Engines: Synthetic Oil

2008 July 13
by Mike D

Synthetic oil is available for both four-stroke and two-stroke marine engines. Because marine engines operate under high load and at a high rpm for extended periods, it is critical to choose a marine-rated synthetic oil.

The National Marine Manufacturers Association sets standards for marine oil in its FC-W and TC-W3 specifications (FC – four cycle; TC – two cycle and W indicates its formulated to tolerate water contamination.

Synthetic gear case oil is also available for outboard and stern-drive marine engines. It provides extra rust and wear protection for the gears, improves power output and fuel economy.

The main disadvantage of synthetic oil is that it costs two to three times more than conventional oil. However, extended engine life more than offsets the higher price.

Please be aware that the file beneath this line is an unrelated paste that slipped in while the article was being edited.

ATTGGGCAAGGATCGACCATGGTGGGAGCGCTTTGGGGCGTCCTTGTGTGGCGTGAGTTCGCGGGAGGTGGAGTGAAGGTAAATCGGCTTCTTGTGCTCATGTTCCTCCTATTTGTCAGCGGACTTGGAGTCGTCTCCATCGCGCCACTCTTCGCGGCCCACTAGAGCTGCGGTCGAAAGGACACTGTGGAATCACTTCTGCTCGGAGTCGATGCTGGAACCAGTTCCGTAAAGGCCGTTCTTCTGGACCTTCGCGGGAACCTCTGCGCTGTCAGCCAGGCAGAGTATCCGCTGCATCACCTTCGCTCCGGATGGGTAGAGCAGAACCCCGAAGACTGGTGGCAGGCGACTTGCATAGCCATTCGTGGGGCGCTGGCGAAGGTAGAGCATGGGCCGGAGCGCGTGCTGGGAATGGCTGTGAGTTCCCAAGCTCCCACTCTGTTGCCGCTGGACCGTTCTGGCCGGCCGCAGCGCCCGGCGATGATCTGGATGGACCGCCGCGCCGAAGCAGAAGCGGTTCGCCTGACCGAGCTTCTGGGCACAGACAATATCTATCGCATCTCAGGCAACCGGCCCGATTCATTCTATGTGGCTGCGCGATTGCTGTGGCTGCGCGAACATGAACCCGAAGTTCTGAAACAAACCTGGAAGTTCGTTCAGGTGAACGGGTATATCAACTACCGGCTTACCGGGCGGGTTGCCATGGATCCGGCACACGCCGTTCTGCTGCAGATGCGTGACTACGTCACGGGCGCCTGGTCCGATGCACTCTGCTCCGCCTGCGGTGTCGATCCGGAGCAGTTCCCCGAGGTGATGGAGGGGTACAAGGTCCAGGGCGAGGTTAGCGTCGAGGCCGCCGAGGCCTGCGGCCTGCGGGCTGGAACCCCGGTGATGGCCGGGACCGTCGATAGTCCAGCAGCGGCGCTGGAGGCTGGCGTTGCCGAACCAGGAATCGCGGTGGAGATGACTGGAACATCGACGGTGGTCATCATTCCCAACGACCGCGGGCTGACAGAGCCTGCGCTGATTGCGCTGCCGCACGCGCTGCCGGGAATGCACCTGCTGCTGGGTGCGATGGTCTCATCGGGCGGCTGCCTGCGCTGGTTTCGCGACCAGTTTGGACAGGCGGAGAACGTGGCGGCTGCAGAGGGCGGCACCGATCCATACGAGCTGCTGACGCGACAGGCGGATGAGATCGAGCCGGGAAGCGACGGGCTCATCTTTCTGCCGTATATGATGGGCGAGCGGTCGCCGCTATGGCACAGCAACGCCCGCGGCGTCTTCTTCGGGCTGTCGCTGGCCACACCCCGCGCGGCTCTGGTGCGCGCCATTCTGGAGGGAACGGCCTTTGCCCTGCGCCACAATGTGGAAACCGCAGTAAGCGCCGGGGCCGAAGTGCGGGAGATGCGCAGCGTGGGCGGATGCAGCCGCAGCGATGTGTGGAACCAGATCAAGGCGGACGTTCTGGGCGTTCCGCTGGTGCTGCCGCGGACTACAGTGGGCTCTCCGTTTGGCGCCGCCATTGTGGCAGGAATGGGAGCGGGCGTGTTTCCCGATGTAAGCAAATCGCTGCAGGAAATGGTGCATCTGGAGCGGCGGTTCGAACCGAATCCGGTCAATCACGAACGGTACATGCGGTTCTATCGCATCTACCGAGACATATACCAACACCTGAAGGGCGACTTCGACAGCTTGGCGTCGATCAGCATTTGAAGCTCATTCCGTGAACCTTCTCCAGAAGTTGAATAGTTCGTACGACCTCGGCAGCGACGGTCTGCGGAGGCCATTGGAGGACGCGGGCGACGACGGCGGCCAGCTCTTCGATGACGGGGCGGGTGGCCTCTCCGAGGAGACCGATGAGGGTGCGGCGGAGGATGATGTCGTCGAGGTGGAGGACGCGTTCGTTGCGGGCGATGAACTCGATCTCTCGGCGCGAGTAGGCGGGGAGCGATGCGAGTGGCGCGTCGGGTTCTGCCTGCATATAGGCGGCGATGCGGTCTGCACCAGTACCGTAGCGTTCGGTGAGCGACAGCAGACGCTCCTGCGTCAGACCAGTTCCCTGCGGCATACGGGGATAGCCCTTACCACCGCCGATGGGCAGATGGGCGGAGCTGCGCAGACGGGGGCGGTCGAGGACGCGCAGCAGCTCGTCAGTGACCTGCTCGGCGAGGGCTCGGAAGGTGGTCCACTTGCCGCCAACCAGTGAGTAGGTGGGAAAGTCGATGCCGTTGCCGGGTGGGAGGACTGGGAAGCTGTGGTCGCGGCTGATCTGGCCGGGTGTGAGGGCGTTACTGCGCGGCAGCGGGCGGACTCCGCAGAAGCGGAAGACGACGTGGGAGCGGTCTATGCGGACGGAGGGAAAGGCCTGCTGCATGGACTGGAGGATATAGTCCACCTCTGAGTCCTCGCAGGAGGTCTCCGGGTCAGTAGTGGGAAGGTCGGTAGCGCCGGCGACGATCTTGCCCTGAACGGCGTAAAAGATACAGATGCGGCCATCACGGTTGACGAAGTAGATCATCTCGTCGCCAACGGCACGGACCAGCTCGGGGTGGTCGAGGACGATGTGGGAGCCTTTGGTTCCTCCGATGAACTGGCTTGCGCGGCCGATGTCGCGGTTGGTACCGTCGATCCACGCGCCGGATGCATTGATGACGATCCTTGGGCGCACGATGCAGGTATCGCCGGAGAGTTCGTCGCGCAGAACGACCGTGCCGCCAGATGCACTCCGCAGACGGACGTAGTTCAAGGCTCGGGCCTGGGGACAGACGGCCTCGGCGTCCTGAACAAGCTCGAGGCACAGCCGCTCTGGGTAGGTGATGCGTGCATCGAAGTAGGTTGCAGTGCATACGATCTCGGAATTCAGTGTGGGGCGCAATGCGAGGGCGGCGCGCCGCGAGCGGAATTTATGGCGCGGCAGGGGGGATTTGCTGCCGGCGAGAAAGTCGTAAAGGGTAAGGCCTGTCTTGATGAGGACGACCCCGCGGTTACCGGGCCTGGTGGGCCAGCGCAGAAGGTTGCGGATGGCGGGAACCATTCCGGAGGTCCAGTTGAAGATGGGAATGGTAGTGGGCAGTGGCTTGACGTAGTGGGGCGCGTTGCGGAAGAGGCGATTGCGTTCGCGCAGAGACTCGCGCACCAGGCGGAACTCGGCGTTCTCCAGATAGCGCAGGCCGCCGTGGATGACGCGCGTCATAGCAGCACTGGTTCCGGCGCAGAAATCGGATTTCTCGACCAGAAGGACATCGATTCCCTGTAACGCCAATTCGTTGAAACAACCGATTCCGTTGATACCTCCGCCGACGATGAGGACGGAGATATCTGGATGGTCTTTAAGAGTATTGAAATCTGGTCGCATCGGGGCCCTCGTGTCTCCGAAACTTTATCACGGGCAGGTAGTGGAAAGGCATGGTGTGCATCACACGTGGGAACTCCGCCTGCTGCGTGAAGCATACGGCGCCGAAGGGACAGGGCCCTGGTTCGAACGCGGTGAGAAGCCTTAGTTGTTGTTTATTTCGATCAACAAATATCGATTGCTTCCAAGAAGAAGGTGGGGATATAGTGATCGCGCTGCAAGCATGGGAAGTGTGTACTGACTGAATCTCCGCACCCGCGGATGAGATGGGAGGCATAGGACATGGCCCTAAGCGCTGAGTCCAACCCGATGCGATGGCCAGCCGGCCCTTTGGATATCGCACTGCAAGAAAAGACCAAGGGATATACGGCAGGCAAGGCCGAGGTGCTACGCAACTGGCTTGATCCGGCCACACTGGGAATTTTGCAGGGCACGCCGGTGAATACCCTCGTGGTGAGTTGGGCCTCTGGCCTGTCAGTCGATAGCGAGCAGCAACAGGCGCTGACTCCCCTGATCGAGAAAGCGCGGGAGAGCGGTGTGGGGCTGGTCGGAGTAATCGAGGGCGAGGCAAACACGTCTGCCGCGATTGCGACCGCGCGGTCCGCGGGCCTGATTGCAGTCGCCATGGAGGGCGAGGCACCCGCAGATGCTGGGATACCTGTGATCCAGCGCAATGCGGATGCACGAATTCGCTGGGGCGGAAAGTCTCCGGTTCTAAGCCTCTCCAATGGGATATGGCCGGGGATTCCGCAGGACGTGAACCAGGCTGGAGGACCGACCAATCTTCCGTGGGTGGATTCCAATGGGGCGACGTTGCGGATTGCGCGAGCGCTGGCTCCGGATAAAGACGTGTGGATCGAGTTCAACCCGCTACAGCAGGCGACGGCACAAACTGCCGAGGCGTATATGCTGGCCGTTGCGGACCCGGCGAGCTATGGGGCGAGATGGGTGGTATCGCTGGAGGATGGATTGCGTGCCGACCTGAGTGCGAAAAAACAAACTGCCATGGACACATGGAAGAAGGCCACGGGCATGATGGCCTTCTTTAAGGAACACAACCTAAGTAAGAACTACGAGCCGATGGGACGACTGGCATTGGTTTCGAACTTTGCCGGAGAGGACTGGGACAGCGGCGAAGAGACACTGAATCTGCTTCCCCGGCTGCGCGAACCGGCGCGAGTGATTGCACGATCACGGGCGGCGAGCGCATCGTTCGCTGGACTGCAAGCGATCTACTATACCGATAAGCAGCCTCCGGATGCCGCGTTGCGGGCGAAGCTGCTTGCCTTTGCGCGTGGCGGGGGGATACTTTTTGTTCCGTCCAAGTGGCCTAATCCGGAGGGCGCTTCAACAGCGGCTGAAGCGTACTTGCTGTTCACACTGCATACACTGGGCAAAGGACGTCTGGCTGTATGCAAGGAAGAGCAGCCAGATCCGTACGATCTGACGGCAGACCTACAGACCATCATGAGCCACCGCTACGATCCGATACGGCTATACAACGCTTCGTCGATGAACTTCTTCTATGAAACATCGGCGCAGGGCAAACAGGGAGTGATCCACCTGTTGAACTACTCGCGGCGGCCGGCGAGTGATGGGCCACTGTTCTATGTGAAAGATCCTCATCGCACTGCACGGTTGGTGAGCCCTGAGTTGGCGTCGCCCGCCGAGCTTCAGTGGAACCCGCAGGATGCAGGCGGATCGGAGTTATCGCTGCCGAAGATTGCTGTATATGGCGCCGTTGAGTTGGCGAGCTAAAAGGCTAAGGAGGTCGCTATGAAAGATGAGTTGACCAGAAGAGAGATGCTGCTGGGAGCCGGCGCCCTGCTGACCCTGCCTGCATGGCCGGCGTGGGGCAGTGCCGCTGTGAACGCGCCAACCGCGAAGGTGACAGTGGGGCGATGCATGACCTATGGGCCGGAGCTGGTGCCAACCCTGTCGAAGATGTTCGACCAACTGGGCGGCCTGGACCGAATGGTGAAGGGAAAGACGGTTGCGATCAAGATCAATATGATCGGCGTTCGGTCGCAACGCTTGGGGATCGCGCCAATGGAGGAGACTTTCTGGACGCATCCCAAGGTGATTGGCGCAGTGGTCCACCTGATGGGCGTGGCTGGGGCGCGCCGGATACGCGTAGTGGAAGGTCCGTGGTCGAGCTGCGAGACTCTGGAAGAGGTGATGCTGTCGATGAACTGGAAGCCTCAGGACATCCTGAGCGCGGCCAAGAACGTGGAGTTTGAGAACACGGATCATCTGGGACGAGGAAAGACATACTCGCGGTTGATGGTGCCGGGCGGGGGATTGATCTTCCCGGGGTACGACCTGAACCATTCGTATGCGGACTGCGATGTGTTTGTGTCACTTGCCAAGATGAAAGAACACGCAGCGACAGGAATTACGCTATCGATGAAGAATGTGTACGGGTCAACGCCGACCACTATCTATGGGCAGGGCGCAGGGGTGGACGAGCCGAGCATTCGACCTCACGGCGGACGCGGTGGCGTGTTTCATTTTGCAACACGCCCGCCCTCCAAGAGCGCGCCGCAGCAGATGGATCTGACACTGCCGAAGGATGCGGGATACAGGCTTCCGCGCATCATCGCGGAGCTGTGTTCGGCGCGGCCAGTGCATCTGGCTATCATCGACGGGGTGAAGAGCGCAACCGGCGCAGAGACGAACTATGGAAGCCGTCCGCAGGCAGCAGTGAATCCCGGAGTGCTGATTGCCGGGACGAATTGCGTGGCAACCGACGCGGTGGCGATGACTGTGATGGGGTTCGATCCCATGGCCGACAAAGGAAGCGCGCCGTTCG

When marine engines site idle at dockside (or on a trailer), there may be a problem with acids in suspension in the motor oil to attack cylinder walls. However, synthetic oils include additives that neutralize crankcase acids, providing protection superior to conventional motor oil.

(ed: You will have to determine whether or not synthetic oil, as well as synthetic gear case oil, makes sense for your boat engine based upon how much you use your boat. Check with your marine mechanic and other boaters).

Reasons to Use Synthetic Oil:
Longer engine life
Improved fuel economy
Easier cold starts
Cooler running (5 to 20 degrees cooler)
Reduced engine deposits
More horsepower
Extended change intervals (4 to 8 times longer than regular oil)

Source: “MotorBoating” magazine: http://www.motorboating.com/articleHtml.jsp?ID=1000068534

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